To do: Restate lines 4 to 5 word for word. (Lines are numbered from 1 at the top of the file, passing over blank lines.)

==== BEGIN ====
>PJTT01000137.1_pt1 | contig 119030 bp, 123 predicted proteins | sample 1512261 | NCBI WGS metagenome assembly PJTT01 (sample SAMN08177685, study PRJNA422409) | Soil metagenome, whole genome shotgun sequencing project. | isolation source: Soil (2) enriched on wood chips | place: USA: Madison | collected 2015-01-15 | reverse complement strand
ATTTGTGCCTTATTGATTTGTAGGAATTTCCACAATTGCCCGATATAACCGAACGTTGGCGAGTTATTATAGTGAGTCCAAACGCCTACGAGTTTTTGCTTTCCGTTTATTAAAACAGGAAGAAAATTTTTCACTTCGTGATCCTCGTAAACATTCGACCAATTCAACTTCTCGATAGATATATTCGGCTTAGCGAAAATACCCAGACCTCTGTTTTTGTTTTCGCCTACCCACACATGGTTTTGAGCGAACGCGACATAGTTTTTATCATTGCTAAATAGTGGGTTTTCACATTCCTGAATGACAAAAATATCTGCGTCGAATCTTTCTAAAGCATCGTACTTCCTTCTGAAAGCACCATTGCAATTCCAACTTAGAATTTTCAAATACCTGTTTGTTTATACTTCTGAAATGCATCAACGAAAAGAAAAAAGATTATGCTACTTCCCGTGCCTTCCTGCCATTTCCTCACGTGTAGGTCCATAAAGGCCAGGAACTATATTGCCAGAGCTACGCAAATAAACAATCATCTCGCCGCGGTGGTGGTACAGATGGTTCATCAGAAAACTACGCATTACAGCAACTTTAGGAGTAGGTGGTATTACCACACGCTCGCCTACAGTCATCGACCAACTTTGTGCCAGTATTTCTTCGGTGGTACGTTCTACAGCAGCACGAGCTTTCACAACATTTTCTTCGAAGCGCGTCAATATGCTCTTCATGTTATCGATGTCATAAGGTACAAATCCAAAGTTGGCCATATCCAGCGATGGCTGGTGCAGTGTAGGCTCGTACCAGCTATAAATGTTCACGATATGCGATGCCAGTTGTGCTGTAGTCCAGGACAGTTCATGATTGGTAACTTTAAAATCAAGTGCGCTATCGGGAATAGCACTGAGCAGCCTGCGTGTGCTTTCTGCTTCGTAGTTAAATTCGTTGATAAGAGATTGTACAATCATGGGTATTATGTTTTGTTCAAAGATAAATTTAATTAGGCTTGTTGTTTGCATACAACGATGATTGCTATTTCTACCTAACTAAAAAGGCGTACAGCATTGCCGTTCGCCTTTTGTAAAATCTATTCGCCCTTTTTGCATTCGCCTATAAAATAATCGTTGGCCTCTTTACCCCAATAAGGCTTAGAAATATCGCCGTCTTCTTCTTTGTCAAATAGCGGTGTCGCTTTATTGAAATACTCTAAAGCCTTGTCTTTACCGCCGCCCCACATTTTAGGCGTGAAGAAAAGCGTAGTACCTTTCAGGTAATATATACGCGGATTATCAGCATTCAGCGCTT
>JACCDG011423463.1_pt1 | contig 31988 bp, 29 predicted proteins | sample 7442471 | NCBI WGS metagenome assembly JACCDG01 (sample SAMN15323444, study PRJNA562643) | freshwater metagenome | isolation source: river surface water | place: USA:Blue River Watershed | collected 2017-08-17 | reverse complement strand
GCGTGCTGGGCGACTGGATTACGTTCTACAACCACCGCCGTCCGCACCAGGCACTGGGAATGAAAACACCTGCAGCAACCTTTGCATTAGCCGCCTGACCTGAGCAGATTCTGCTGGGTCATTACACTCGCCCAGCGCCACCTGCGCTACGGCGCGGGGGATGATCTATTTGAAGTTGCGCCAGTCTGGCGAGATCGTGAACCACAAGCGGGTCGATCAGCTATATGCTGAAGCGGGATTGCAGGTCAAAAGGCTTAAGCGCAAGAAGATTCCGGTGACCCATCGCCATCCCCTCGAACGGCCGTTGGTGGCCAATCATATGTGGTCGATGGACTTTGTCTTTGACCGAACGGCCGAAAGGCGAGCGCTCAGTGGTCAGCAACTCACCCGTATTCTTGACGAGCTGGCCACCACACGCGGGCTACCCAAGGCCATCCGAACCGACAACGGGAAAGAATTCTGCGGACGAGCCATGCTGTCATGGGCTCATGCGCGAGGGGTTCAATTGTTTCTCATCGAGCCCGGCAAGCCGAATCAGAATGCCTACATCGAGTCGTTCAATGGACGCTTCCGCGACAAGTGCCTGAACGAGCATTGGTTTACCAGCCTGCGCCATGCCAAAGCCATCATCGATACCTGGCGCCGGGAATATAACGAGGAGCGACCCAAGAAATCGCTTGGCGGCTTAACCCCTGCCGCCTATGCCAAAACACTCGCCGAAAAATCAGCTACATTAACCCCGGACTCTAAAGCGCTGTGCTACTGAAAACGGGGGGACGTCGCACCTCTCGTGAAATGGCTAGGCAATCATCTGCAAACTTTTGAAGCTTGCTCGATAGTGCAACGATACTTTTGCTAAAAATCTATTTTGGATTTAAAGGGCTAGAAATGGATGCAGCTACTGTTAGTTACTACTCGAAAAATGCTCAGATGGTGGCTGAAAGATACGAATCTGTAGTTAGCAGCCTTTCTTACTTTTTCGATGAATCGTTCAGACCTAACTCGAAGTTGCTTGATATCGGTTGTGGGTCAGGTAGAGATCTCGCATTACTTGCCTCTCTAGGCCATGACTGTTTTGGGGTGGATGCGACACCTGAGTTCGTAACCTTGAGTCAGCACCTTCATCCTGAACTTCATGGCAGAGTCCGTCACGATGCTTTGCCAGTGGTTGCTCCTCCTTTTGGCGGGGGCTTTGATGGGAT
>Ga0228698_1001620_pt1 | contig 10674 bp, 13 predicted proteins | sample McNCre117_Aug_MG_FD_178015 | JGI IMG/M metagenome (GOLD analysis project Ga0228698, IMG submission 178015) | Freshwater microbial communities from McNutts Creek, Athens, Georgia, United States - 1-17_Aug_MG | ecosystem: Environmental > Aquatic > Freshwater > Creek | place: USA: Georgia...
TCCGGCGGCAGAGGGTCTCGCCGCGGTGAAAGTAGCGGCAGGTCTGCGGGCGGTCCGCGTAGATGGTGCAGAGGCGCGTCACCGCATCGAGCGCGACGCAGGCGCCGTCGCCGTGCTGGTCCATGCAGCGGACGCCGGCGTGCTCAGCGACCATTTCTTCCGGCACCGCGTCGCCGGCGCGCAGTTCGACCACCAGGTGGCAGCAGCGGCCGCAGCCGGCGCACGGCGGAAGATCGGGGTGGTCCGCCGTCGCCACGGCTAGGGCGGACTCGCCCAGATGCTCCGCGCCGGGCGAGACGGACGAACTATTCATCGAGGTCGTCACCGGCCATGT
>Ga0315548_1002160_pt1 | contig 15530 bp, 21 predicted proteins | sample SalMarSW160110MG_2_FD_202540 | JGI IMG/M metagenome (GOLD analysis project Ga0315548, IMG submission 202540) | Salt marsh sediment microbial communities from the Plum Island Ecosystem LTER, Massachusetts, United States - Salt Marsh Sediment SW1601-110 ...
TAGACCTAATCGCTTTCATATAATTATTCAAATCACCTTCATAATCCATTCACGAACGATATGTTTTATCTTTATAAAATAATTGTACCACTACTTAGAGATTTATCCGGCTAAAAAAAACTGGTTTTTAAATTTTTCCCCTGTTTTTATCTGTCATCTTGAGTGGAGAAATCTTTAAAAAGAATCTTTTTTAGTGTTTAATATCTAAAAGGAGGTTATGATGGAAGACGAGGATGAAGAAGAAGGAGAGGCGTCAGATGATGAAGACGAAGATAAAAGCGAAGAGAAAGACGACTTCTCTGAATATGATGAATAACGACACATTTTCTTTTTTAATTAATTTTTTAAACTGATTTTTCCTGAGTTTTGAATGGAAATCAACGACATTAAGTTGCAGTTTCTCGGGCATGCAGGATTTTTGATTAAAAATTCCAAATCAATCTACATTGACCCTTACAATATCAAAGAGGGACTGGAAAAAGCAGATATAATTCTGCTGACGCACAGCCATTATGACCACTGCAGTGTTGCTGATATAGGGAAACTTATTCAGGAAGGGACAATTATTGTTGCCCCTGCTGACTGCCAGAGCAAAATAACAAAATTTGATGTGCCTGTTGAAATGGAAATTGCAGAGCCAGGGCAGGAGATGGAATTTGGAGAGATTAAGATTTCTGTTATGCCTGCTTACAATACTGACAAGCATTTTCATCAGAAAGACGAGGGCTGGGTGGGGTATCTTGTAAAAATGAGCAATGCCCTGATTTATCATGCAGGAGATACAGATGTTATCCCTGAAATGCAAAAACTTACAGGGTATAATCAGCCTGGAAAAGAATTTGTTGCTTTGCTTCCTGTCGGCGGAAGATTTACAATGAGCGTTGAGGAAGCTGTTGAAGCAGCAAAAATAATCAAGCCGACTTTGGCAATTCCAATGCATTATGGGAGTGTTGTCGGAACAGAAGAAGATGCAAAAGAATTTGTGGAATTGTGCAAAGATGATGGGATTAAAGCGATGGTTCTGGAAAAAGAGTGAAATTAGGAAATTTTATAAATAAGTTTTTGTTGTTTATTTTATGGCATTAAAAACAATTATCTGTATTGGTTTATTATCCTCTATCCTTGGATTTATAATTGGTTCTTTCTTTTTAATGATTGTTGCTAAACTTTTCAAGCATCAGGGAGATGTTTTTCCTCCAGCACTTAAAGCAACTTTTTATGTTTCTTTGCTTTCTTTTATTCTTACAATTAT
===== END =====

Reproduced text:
GCGTGCTGGGCGACTGGATTACGTTCTACAACCACCGCCGTCCGCACCAGGCACTGGGAATGAAAACACCTGCAGCAACCTTTGCATTAGCCGCCTGACCTGAGCAGATTCTGCTGGGTCATTACACTCGCCCAGCGCCACCTGCGCTACGGCGCGGGGGATGATCTATTTGAAGTTGCGCCAGTCTGGCGAGATCGTGAACCACAAGCGGGTCGATCAGCTATATGCTGAAGCGGGATTGCAGGTCAAAAGGCTTAAGCGCAAGAAGATTCCGGTGACCCATCGCCATCCCCTCGAACGGCCGTTGGTGGCCAATCATATGTGGTCGATGGACTTTGTCTTTGACCGAACGGCCGAAAGGCGAGCGCTCAGTGGTCAGCAACTCACCCGTATTCTTGACGAGCTGGCCACCACACGCGGGCTACCCAAGGCCATCCGAACCGACAACGGGAAAGAATTCTGCGGACGAGCCATGCTGTCATGGGCTCATGCGCGAGGGGTTCAATTGTTTCTCATCGAGCCCGGCAAGCCGAATCAGAATGCCTACATCGAGTCGTTCAATGGACGCTTCCGCGACAAGTGCCTGAACGAGCATTGGTTTACCAGCCTGCGCCATGCCAAAGCCATCATCGATACCTGGCGCCGGGAATATAACGAGGAGCGACCCAAGAAATCGCTTGGCGGCTTAACCCCTGCCGCCTATGCCAAAACACTCGCCGAAAAATCAGCTACATTAACCCCGGACTCTAAAGCGCTGTGCTACTGAAAACGGGGGGACGTCGCACCTCTCGTGAAATGGCTAGGCAATCATCTGCAAACTTTTGAAGCTTGCTCGATAGTGCAACGATACTTTTGCTAAAAATCTATTTTGGATTTAAAGGGCTAGAAATGGATGCAGCTACTGTTAGTTACTACTCGAAAAATGCTCAGATGGTGGCTGAAAGATACGAATCTGTAGTTAGCAGCCTTTCTTACTTTTTCGATGAATCGTTCAGACCTAACTCGAAGTTGCTTGATATCGGTTGTGGGTCAGGTAGAGATCTCGCATTACTTGCCTCTCTAGGCCATGACTGTTTTGGGGTGGATGCGACACCTGAGTTCGTAACCTTGAGTCAGCACCTTCATCCTGAACTTCATGGCAGAGTCCGTCACGATGCTTTGCCAGTGGTTGCTCCTCCTTTTGGCGGGGGCTTTGATGGGAT
>Ga0228698_1001620_pt1 | contig 10674 bp, 13 predicted proteins | sample McNCre117_Aug_MG_FD_178015 | JGI IMG/M metagenome (GOLD analysis project Ga0228698, IMG submission 178015) | Freshwater microbial communities from McNutts Creek, Athens, Georgia, United States - 1-17_Aug_MG | ecosystem: Environmental > Aquatic > Freshwater > Creek | place: USA: Georgia...